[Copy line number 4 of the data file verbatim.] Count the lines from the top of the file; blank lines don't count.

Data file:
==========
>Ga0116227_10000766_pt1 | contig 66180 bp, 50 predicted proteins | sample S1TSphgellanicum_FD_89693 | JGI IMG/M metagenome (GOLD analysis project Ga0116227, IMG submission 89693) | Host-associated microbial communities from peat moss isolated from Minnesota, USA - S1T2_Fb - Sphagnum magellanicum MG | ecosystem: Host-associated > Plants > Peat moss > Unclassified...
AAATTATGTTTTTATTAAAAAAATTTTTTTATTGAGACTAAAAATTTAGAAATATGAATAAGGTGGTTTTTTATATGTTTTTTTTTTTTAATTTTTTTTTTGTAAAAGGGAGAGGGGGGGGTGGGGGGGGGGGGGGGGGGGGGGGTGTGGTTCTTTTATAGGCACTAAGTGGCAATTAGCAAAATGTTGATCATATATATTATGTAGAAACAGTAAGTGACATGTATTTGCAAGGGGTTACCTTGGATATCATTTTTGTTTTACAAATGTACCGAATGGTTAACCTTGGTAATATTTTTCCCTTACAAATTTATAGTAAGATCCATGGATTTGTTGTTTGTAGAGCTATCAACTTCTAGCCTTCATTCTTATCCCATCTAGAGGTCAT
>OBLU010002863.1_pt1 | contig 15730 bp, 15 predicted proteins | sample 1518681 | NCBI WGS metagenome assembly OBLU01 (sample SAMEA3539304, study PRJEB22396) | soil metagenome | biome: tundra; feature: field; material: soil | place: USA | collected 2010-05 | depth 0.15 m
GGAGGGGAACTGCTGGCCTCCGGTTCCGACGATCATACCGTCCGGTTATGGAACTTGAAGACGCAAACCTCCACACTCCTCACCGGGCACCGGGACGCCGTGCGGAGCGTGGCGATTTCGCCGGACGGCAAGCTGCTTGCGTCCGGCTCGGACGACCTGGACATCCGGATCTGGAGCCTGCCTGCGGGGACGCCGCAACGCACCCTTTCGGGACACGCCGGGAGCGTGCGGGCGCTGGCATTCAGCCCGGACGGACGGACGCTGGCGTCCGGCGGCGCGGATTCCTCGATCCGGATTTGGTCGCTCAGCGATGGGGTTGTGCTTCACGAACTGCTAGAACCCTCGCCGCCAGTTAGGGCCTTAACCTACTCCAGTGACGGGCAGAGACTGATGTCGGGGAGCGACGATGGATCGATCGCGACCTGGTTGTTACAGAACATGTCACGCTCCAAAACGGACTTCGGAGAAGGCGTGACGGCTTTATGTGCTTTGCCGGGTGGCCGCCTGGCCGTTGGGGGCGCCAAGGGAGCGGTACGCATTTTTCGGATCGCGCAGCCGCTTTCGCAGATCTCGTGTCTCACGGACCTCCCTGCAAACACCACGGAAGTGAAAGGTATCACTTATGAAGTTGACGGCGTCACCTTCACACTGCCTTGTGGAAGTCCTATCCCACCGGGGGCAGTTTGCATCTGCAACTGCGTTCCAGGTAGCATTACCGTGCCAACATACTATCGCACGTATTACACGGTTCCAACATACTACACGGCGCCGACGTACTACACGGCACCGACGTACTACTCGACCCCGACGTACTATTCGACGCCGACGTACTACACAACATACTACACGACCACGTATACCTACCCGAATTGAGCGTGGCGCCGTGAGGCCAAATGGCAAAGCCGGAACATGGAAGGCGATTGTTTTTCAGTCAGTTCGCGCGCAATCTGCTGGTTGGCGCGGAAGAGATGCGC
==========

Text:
GGAGGGGAACTGCTGGCCTCCGGTTCCGACGATCATACCGTCCGGTTATGGAACTTGAAGACGCAAACCTCCACACTCCTCACCGGGCACCGGGACGCCGTGCGGAGCGTGGCGATTTCGCCGGACGGCAAGCTGCTTGCGTCCGGCTCGGACGACCTGGACATCCGGATCTGGAGCCTGCCTGCGGGGACGCCGCAACGCACCCTTTCGGGACACGCCGGGAGCGTGCGGGCGCTGGCATTCAGCCCGGACGGACGGACGCTGGCGTCCGGCGGCGCGGATTCCTCGATCCGGATTTGGTCGCTCAGCGATGGGGTTGTGCTTCACGAACTGCTAGAACCCTCGCCGCCAGTTAGGGCCTTAACCTACTCCAGTGACGGGCAGAGACTGATGTCGGGGAGCGACGATGGATCGATCGCGACCTGGTTGTTACAGAACATGTCACGCTCCAAAACGGACTTCGGAGAAGGCGTGACGGCTTTATGTGCTTTGCCGGGTGGCCGCCTGGCCGTTGGGGGCGCCAAGGGAGCGGTACGCATTTTTCGGATCGCGCAGCCGCTTTCGCAGATCTCGTGTCTCACGGACCTCCCTGCAAACACCACGGAAGTGAAAGGTATCACTTATGAAGTTGACGGCGTCACCTTCACACTGCCTTGTGGAAGTCCTATCCCACCGGGGGCAGTTTGCATCTGCAACTGCGTTCCAGGTAGCATTACCGTGCCAACATACTATCGCACGTATTACACGGTTCCAACATACTACACGGCGCCGACGTACTACACGGCACCGACGTACTACTCGACCCCGACGTACTATTCGACGCCGACGTACTACACAACATACTACACGACCACGTATACCTACCCGAATTGAGCGTGGCGCCGTGAGGCCAAATGGCAAAGCCGGAACATGGAAGGCGATTGTTTTTCAGTCAGTTCGCGCGCAATCTGCTGGTTGGCGCGGAAGAGATGCGC